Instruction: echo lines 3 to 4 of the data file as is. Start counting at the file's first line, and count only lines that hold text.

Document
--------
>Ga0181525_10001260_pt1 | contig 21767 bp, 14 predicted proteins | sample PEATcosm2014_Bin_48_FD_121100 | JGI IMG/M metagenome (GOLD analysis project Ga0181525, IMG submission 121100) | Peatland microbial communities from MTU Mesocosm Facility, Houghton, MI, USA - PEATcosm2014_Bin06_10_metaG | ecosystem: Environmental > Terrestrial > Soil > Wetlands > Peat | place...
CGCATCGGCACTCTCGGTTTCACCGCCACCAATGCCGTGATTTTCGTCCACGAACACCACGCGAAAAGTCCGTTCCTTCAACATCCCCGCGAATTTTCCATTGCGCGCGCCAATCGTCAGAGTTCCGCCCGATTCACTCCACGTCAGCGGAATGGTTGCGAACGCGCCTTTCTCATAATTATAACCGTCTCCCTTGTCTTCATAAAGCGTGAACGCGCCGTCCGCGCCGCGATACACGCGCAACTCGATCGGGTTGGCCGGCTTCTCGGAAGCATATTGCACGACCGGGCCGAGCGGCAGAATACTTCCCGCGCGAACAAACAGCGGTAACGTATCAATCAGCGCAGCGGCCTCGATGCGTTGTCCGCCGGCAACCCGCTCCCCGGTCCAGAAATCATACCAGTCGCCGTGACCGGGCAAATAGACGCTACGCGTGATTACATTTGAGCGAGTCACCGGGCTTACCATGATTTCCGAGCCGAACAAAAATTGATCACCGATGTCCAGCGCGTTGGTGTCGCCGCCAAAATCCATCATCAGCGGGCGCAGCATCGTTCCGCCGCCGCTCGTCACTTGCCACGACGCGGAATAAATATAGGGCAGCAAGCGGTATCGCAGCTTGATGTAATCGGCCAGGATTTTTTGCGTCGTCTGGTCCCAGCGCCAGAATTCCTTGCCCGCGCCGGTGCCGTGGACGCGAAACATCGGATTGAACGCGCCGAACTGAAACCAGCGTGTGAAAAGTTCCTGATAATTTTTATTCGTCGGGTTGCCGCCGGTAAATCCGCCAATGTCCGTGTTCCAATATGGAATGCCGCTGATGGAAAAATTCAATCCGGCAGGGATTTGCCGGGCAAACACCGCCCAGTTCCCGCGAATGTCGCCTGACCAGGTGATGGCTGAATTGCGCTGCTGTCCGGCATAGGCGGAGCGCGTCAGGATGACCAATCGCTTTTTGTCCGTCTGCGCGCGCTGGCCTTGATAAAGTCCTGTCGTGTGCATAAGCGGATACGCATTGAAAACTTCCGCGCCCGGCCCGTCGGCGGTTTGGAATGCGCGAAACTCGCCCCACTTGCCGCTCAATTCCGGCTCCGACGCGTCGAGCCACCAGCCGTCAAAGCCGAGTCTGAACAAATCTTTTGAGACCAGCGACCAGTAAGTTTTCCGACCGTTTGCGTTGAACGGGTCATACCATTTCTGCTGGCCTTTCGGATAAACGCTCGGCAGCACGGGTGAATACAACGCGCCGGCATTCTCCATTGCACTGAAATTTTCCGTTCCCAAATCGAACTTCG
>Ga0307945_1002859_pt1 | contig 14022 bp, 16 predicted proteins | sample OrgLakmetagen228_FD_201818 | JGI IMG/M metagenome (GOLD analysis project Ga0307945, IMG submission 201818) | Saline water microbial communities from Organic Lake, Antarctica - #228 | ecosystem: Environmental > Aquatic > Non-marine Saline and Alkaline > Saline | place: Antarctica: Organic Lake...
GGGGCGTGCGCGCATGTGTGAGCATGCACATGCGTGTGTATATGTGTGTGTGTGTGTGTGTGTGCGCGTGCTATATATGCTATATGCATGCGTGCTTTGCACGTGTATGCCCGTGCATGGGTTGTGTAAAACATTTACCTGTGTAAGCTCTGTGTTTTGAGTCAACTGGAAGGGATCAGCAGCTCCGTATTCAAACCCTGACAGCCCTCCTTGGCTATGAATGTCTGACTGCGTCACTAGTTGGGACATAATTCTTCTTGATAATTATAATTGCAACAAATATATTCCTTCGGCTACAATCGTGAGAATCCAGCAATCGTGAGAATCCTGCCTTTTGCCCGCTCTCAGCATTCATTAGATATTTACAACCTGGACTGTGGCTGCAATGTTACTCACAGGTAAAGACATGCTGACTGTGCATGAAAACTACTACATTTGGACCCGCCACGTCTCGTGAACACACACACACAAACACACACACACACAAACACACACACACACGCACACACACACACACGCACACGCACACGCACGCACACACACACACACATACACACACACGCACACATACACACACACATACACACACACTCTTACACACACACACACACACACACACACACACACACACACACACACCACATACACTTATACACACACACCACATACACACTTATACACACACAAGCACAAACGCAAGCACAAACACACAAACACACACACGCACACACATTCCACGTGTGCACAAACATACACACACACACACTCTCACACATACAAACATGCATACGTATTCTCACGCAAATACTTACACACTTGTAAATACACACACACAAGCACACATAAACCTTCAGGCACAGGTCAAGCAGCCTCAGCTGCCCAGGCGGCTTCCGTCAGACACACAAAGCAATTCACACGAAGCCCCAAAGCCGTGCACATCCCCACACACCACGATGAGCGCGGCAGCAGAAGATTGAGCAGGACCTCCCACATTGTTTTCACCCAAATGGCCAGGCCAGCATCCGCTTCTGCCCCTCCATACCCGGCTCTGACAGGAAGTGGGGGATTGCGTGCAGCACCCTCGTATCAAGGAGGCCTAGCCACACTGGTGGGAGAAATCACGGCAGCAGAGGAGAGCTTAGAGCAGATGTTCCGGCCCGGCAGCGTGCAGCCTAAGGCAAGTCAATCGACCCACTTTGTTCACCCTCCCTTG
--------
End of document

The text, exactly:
>Ga0307945_1002859_pt1 | contig 14022 bp, 16 predicted proteins | sample OrgLakmetagen228_FD_201818 | JGI IMG/M metagenome (GOLD analysis project Ga0307945, IMG submission 201818) | Saline water microbial communities from Organic Lake, Antarctica - #228 | ecosystem: Environmental > Aquatic > Non-marine Saline and Alkaline > Saline | place: Antarctica: Organic Lake...
GGGGCGTGCGCGCATGTGTGAGCATGCACATGCGTGTGTATATGTGTGTGTGTGTGTGTGTGTGCGCGTGCTATATATGCTATATGCATGCGTGCTTTGCACGTGTATGCCCGTGCATGGGTTGTGTAAAACATTTACCTGTGTAAGCTCTGTGTTTTGAGTCAACTGGAAGGGATCAGCAGCTCCGTATTCAAACCCTGACAGCCCTCCTTGGCTATGAATGTCTGACTGCGTCACTAGTTGGGACATAATTCTTCTTGATAATTATAATTGCAACAAATATATTCCTTCGGCTACAATCGTGAGAATCCAGCAATCGTGAGAATCCTGCCTTTTGCCCGCTCTCAGCATTCATTAGATATTTACAACCTGGACTGTGGCTGCAATGTTACTCACAGGTAAAGACATGCTGACTGTGCATGAAAACTACTACATTTGGACCCGCCACGTCTCGTGAACACACACACACAAACACACACACACACAAACACACACACACACGCACACACACACACACGCACACGCACACGCACGCACACACACACACACATACACACACACGCACACATACACACACACATACACACACACTCTTACACACACACACACACACACACACACACACACACACACACACACCACATACACTTATACACACACACCACATACACACTTATACACACACAAGCACAAACGCAAGCACAAACACACAAACACACACACGCACACACATTCCACGTGTGCACAAACATACACACACACACACTCTCACACATACAAACATGCATACGTATTCTCACGCAAATACTTACACACTTGTAAATACACACACACAAGCACACATAAACCTTCAGGCACAGGTCAAGCAGCCTCAGCTGCCCAGGCGGCTTCCGTCAGACACACAAAGCAATTCACACGAAGCCCCAAAGCCGTGCACATCCCCACACACCACGATGAGCGCGGCAGCAGAAGATTGAGCAGGACCTCCCACATTGTTTTCACCCAAATGGCCAGGCCAGCATCCGCTTCTGCCCCTCCATACCCGGCTCTGACAGGAAGTGGGGGATTGCGTGCAGCACCCTCGTATCAAGGAGGCCTAGCCACACTGGTGGGAGAAATCACGGCAGCAGAGGAGAGCTTAGAGCAGATGTTCCGGCCCGGCAGCGTGCAGCCTAAGGCAAGTCAATCGACCCACTTTGTTCACCCTCCCTTG